A toast for your Burns Supper?!
Updated: Feb 4, 2019
Today we celebrate Scotlands favourite Bard, Robert Burns who was born on this day in 1759.
We've grown up celebrating this annual event, which our forefathers have been celebrating since the Burns Supper Club began in 1802. It is always an amazing evening celebrating Burns, from a quiet family meal to a full on Burns Supper.
An organised Burns Supper will usually follow a similar format, guests will arrive wearing highland dress, or a dress kilt for the men and a tartan skirt/dress or a dress with a tartan sash for the ladies. In both cases the tartan would normally be that of the individuals family tartan.
Pre arrival drinks will take place in a nominated area such as a bar before the guest are all piped into the room. The piper will continue to play until everyone has arrived and the guests at the top table have been seated. Once everyone has taken their seats the event host will give everyone a warm welcome and introduce the guests and the entertainment for the evening.
Before the first course is served a short prayer, known as The Selkirk Grace, is read to usher the meal to the table.
The Selkrik Grace
“Some hae meat and canna eat, And some wad eat that want it, But we hae meat and we can eat, And sae the Lord be thankit.”
The first course, the soup is then served, which is normally Scotch Broth. This is followed by the second course, the Haggis, which is piped into the room on a silver platter. This of course, is the fanfare moment of the supper (have a look on Youtube for address to the haggis if you've never seen this) and will see everyone stand up and clap as the haggis is piped in. As the guests stand, the haggis, on a silver platter is led in procession by the chef, the piper, a whisky-bearer and the individual who will address the haggis to the guests. The haggis is then presented to the top table, at which point the the piper will stop, the guests will take their seats and silence falls in anticipation for the address to the haggis.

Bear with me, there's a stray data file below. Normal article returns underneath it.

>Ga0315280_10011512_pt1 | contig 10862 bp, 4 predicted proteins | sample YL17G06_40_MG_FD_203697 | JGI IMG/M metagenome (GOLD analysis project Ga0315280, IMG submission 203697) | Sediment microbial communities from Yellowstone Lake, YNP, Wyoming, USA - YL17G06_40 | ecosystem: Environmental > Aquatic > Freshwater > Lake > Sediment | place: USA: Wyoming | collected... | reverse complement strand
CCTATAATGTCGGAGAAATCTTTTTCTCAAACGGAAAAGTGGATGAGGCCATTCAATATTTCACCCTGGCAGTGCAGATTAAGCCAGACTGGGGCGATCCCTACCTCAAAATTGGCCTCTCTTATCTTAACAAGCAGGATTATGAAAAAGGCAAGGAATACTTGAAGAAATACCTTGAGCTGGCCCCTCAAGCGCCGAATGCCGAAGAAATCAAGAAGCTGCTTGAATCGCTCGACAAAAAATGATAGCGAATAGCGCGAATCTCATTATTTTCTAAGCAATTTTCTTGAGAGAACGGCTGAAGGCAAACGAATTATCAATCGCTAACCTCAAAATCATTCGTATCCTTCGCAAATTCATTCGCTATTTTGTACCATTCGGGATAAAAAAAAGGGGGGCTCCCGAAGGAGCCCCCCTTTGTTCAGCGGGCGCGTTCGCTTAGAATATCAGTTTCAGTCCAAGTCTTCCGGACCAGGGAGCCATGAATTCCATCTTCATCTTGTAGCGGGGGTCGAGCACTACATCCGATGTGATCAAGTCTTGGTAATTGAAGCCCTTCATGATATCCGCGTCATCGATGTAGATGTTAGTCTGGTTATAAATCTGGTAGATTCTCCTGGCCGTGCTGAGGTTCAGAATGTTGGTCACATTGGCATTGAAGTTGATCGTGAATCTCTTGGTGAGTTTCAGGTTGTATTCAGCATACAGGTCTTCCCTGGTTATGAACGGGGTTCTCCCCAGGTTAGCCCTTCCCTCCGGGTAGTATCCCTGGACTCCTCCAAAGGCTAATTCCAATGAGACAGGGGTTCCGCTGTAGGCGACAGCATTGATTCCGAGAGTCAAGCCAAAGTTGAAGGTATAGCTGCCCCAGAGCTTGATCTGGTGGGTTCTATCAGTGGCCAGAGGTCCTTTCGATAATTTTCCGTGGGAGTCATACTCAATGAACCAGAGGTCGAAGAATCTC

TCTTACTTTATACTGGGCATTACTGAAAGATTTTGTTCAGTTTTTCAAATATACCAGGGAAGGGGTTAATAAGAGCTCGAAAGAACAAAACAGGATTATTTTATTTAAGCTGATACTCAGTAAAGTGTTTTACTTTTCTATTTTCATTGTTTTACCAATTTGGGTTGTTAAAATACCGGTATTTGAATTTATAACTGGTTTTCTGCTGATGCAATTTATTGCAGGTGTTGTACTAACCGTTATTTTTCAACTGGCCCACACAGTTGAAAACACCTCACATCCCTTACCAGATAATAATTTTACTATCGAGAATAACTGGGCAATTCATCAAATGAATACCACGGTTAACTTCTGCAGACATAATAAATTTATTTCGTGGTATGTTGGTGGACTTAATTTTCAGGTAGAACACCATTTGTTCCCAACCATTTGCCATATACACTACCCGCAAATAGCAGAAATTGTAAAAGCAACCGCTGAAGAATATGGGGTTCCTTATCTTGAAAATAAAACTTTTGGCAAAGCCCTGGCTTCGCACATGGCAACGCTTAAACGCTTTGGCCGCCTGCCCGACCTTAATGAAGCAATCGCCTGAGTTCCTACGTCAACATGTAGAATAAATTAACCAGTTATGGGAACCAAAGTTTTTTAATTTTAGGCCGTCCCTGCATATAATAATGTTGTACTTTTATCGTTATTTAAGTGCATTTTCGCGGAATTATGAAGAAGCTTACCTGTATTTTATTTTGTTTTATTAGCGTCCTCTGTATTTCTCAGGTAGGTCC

The honoured speaker then recites an entertaining and fluent rendition of Ode to a Haggis before it is served to the guests. This is an entertaining spectacle if done correctly, some good examples are HERE and HERE.
The speaker then prompts the host to toast the haggis, at which point the guests will join in, raise a glass and shout 'the haggis'! The piper will then lead the procession (as the audience clap in time to the pipes) to the kitchen where the haggis will plated with neeps and tatties before being served to the guests. The sweet course will then be served (clootie dumpling, cranachan or tipsy laird), followed by an Atholl Brose and finished with cheeseboard with oatcakes and tea or coffee.
After the meal the first entertainment begins which will often be musical performances of well known Burns songs or recitals of his poems such as Tam O'Shanter, which if performed well is an a great spectre to watch. As the first entertainment concludes, the keynote speaker will deliver the immortal memory, an entertaining but serious reflection on the life of Robert Burns and his works, his political views and of course his nationalism. The speaker will finish with the toast, 'To the immortal memory of Robert Burns'!